OLYMPIA – A former judge who heads the Senate’s legal committee disagrees with Washington’s top lawyer over the way cities and counties should respond to federal requests for help with immigration cases.
But Attorney General Bob Ferguson said his advice to local governments is just that – they can decide for themselves how to follow it – and is designed to clear up confusion on immigration coming from the federal government.
“No one’s challenged the accuracy of our advice,” he said.
Earlier this month, Senate Law and Justice Committee Chairman Mike Padden, R-Spokane Valley, sent Ferguson a letter questioning the attorney general’s guidance to local governments, saying he found it “far from neutral in tone” and that it seemed to give a narrow interpretation of the obligations to cooperate with federal officials trying to enforce immigration law.
“It is, in essence, a ‘how-to-guide’ to circumvent the efforts of (Immigration and Customs Enforcement) to enforce federal law,” Padden said in an April 14 letter. It could jeopardize federal aid to those local governments, he contended.
He wondered whether certain groups, including legislators, the state business association, prosecuting attorneys and ICE, were consulted. He also filed a Public Records Act request for all documents sent or received by Ferguson’s office regarding the guidance, which covers more than 100 pages.
The office’s director of public records wrote back on April 21 that they were gathering the documents, but it could be another 20 days before they find everything that Padden was requesting and can estimate when it will be available.
That didn’t sit well with Padden, a former Spokane County District Court judge, who this week fired back a letter questioning whether that response meets the requirements of the state’s Public Records Act to provide a “reasonable estimate” of time to respond. It seems more like “a ‘reasonable estimate’ of when you might be able to provide a ‘reasonable estimate,’ ” he wrote on Wednesday.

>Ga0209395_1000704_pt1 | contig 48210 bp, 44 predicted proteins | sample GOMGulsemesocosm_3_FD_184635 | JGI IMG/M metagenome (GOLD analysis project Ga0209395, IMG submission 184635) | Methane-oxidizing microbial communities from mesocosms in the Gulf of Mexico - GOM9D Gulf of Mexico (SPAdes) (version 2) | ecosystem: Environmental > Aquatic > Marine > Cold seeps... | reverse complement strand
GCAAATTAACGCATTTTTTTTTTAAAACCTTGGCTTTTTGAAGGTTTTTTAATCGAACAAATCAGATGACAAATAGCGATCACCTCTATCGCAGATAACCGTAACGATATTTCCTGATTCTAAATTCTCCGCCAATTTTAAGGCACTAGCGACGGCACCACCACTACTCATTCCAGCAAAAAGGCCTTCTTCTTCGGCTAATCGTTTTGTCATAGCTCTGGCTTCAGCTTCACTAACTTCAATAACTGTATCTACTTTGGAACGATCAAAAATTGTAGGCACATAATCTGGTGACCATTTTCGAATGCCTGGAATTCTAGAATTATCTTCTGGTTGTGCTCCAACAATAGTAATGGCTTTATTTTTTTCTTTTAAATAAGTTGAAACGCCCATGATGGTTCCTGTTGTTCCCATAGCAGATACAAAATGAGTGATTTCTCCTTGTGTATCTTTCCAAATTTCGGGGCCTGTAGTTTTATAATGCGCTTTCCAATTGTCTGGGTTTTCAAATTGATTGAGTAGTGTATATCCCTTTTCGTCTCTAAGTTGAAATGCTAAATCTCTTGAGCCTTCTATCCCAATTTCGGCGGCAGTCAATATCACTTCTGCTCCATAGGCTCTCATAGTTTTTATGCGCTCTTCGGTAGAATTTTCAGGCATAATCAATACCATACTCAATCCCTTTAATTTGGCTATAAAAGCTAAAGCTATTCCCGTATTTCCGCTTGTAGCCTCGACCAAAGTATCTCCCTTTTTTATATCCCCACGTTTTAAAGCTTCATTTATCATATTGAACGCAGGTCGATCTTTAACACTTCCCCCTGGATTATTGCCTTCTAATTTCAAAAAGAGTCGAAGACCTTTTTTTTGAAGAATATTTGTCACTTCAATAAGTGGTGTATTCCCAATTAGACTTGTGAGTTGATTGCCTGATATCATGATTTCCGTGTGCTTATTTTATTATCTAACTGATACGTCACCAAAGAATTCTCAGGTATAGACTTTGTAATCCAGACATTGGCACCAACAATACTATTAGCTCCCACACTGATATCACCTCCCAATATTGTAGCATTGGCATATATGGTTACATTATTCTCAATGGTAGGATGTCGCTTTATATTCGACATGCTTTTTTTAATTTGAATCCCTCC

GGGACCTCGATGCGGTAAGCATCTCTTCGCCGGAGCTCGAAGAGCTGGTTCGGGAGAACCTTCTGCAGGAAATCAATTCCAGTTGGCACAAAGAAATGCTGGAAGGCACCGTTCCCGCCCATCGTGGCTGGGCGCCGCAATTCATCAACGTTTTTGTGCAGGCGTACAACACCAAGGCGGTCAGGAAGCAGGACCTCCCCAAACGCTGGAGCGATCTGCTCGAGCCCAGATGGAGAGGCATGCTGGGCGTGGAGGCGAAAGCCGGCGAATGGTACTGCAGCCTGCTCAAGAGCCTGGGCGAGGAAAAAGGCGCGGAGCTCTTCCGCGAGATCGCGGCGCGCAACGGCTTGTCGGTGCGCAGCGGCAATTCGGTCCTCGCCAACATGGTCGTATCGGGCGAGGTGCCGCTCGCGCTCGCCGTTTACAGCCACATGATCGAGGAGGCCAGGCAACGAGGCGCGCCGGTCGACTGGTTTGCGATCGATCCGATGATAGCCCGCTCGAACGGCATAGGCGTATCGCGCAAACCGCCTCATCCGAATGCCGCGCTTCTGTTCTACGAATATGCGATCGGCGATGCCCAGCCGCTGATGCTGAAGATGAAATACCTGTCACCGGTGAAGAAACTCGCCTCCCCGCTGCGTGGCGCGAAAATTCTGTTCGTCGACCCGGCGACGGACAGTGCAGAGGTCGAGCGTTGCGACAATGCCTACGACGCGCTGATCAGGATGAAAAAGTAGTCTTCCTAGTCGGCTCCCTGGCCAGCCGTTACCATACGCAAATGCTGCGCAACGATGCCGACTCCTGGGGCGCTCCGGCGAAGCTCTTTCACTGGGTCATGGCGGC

In a phone interview Thursday, Ferguson said his office is the law firm for the state and he was personally getting inquiries from local government and law enforcement officials about confusing things they were hearing about responding to requests for help on federal immigration cases.
“The challenge has been that the statements coming out of the federal government have left a lot of confusion,” Ferguson said. “We are providing clarity.”
Federal courts have already rejected the suggestion the federal government can withhold money from local governments that resist immigration efforts, he said.
“I understand that Sen. Padden has a different view of this issue,” said Ferguson, a Democrat re-elected to his second term last November. The two have worked together on legislation in the past, he added, including a law for tougher penalties for drunk drivers, but on these immigration enforcement questions “we have a disagreement.”
His office is doing its best to comply with Padden’s request for documents, but he said he finds the senator’s complaint about delays “ironic,” coming from a member of the Legislature which has exempted itself from complying with public records requests.
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